David H. McConnell was a traveling book salesman in the late 1870s and 1880s. He would give out free samples of perfume to female customers. In 1886, he realized that his female customers were more interested in those free samples of perfume than the books themselves. This forced David H. McConnell to pivot into the California Perfume Company (known today as Avon Products). He also started the “Avon ladies” door to door sales model, believing women would be able to relate and sell to one another better than male salesmen. Avon Products is now one of the most popular names in the beauty industry.

Hawaiian Punch

In 1934, the tropical fruit flavored concoction known as “Leo’s Hawaiian Punch” started off as an ice cream topping, being sold to local restaurants, stores, and ice cream makers. Over the next decade, as the syrup’s popularity spread, consumers started using it as more than just as an ice cream topping. By 1946, using Hawaiian Punch for drinks was commonplace, so the company finally started selling packaged beverages in grocery stores. The popularity of Hawaiian Punch (now owned by Keurig Dr Pepper) skyrocketed by 1955 and became a national selling brand.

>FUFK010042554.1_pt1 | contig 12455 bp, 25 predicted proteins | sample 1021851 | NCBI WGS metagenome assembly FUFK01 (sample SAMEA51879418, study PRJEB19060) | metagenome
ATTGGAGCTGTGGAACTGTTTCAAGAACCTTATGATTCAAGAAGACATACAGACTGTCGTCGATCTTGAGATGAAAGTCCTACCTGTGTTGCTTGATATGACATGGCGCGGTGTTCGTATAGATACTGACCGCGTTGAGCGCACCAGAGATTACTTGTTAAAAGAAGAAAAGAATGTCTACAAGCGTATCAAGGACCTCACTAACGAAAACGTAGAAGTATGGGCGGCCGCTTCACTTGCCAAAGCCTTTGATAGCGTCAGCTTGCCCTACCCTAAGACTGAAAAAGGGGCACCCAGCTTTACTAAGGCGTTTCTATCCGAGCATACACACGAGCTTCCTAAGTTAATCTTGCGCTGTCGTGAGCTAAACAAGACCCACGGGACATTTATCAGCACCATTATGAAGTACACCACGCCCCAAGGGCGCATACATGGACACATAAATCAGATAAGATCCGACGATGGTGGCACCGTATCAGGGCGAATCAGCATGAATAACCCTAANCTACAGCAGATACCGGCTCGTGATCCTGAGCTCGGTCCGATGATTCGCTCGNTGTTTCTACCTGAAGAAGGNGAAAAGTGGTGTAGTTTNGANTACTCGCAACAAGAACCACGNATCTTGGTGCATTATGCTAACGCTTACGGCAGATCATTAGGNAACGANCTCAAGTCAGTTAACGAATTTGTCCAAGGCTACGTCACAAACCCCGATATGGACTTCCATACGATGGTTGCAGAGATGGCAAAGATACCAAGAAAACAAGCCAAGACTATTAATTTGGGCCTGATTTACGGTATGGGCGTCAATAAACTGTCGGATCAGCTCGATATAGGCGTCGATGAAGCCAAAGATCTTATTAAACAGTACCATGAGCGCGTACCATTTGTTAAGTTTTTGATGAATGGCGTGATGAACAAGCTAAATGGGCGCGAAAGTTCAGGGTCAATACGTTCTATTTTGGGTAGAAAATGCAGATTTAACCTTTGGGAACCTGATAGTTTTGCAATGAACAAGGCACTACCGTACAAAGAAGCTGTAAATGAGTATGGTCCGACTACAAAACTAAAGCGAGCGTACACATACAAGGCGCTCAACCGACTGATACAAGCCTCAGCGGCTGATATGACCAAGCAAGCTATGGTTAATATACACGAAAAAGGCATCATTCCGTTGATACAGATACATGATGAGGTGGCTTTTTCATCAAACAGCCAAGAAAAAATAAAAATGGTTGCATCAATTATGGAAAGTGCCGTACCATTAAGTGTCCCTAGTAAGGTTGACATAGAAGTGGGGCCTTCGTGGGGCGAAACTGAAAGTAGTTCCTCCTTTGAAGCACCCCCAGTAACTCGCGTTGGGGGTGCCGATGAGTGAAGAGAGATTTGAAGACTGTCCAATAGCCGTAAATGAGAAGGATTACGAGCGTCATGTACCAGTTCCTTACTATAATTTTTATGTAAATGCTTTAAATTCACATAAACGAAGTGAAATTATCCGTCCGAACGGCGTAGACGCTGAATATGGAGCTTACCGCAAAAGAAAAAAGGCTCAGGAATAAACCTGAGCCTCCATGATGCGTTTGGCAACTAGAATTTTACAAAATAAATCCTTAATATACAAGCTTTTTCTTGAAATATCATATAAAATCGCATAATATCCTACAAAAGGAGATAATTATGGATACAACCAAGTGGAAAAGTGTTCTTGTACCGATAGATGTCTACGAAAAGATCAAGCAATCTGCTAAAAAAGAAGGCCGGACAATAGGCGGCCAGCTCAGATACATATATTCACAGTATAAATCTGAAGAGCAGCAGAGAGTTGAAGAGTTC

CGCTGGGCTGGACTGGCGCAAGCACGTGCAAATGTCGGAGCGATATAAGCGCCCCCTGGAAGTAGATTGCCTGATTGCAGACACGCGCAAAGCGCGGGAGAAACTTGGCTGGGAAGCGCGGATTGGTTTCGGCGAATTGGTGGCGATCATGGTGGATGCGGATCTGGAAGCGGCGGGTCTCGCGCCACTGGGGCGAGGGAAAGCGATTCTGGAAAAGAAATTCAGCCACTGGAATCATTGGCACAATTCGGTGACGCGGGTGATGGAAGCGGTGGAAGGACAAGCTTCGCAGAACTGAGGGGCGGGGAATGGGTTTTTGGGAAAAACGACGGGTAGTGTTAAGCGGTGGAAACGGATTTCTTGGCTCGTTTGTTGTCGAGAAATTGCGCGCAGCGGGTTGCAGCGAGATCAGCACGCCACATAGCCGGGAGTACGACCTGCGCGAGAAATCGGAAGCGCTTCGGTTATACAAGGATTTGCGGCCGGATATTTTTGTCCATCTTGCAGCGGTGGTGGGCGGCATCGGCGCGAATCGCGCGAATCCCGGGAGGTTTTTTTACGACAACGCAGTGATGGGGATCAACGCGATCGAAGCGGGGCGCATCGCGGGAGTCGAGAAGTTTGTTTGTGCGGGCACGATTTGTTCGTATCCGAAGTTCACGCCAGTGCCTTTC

Colgate

In 1806, William Colgate started Colgate & Company as a starch, soap, and candle business. After his death in 1857, William Colgate’s son (Samuel Colgate) ran the company and eventually entered the oral care category in 1873. Colgate & Company is credited as selling the first toothpaste in a tube, Colgate’s Ribbon Dental Cream, in 1896. For the next 126 years, Colgate & Company has held market leadership in the oral care categories of toothpaste and manual toothbrushes. Colgate-Palmolive currently leads with global market share around 39% for toothpaste and 31% for manual toothbrushes.

Ben & Jerry’s

Ben Cohen and Jerry Greenfield were childhood friends. They reunited as adults and decided they should start some sort of food company that was “more fun” than their current jobs. Ben & Jerry’s was originally going to be a bagel company, but they changed their minds when they found out how much it would cost to get all the needed equipment for making bagels. Instead, they both took a $5 correspondence course from Pennsylvania State University on ice cream making and the rest is history. Ben & Jerry’s (owned by Unilever) is now the best-selling single ice cream brand in the world.

Coca-Cola